About the author

Susan Navas

Susan Navas

The trouble with the love of writing is that it’s contagious. First of all I caught it from my teachers at primary school but I owe a particularly large chunk of gratitude to an English teacher I had for just my fourth year at secondary school, Mr McGough. In my dreamy mid-teens, I fell under the spell of his inspirational teaching. He was expressive and enthusiastic in his responses to my writing and it spurred me on. I’ve been writing all my life. Through my teens and twenties I wrote poetry but it wasn’t until I started teaching that I began thinking about children’s stories.

 I did many things in my life before I started writing. I’ve been a shop assistant, a residential social worker, a mother to three wonderful children, an ante-natal teacher and finally I became a primary school teacher. Busy with family and full-time work, I wrote very little for many years.

I started writing my book series a year ago. One of the units of literacy we were teaching was about stories set in imaginary worlds. I was working on some shared writing with the children when the idea for the first book was born. ‘The Rise of Agnil’, book 1 of the ‘Agnil’s Worlds’ fantasy series for 7-10 year olds was published in December 2013, followed by ‘Agnil and the Wizard’s Orb’ in March 2014 and ‘Agnil and the Tree Spirits’ in June. The fourth book of the series, Agnil and the Centaur’s Secret was published in April 2015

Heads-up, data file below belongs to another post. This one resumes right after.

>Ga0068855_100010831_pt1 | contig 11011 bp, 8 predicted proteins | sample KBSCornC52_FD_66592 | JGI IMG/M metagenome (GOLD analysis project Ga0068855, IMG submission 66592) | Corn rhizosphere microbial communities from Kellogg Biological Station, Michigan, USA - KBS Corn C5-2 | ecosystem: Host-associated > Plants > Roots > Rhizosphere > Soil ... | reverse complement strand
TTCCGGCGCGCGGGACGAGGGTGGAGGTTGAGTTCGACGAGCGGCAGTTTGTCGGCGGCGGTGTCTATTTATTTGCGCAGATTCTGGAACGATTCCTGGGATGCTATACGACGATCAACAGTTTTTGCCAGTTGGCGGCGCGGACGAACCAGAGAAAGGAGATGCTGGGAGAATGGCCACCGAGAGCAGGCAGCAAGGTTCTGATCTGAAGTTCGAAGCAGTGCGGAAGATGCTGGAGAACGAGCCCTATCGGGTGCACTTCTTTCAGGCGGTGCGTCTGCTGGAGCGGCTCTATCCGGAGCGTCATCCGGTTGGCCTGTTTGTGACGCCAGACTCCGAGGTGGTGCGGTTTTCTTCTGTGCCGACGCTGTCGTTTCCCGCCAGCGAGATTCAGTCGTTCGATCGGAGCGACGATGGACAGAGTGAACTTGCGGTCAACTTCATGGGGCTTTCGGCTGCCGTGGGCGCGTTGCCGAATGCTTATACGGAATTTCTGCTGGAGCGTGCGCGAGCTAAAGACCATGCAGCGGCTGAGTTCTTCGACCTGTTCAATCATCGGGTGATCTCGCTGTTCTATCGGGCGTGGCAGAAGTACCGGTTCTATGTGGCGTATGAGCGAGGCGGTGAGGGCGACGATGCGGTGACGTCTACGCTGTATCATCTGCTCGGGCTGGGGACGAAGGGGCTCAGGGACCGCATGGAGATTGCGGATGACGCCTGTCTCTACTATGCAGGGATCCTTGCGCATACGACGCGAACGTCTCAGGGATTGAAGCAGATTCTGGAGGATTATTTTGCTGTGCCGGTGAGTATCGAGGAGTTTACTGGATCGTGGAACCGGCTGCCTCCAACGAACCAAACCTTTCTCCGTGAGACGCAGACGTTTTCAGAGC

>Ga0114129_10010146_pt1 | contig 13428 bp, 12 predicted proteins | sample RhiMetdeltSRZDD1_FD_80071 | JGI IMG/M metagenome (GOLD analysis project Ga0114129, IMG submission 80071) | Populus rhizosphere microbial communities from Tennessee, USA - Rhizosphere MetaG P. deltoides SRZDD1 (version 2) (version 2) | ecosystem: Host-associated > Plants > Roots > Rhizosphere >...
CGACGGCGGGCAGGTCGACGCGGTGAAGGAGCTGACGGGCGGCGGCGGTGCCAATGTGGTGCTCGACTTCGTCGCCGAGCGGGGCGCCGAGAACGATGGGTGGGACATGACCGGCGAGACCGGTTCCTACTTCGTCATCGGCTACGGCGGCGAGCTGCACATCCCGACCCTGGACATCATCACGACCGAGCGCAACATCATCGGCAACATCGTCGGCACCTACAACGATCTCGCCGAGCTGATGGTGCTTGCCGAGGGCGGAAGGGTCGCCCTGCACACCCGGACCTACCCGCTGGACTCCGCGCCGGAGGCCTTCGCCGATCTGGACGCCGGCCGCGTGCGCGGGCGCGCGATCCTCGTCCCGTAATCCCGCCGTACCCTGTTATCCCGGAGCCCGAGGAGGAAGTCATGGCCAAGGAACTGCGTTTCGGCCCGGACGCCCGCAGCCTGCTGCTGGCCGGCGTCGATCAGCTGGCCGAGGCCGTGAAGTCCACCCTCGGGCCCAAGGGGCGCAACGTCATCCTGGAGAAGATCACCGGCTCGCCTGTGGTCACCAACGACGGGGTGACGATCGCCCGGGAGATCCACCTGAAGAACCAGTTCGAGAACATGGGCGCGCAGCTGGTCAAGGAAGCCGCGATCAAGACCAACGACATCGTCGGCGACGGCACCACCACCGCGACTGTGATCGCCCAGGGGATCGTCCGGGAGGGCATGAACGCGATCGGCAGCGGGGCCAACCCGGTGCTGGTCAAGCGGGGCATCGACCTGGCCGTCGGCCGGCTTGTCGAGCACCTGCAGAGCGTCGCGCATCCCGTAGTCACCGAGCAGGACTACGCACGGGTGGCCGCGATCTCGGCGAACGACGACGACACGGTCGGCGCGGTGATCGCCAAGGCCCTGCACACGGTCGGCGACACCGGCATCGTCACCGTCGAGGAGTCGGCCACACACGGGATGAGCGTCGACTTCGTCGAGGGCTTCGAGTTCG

I mostly write at my computer which is on a very untidy desk, scattered with scribbled notes and scraps of paper. I often used to write at a house in south-west Germany, where I spent a lot of my time. The surrounding landscape was full of beautiful forests and when I was there, I’d often go for walks and pick mushrooms. Forests there really felt quite magical and I sometimes imagined I was about to stumble upon the cottage of the wicked witch in Hansel and Gretel! In the autumn, when the leaves take on all their glorious shades, and winter, when the boughs of the trees are laden with snow, there is nowhere more inspiring.

When I get an idea for a story, I start by doing some research. It’s amazing how much research you have to do when you’re writing books about elves! I gather images to help me get a sense of location. Sometimes these are photos I’ve taken myself (photography is my hobby) but often they are pictures I’ve found online. I save web pages of information into my writing program. I use a program called Scrivener, which makes it easy for me to keep everything in one place. I don’t write any notes on paper but I make a few notes in Scrivener when I start and as I go along. I write little character portraits and have an idea of how the story is going to start and how I’d like it to end. The trouble is, the elves will often come and whisper over my shoulder, telling me to change this and that. I have to follow what they tell me. After all, they’re the ones who know what happened best!

As a child my favourite books were Alice in Wonderland by Lewis Carroll and the Narnia books by CS Lewis. I was so disappointed when I got to the end of them! Maybe that’s why I have chosen fantasy as my genre, so I can still visit other worlds with my characters!

Several years ago my eldest daughter worked in a children’s bookshop in Cambridge and she introduced me to Philip Pullman’s ‘His Dark Materials’ trilogy. They were such wonderful books and I still have them at the back of my mind, along with Narnia, as I write.

If you’d like an e-book signed, visit my page on Authorgraph.

If you are a teacher and would like me to visit your school, please get in touch via the contact page.

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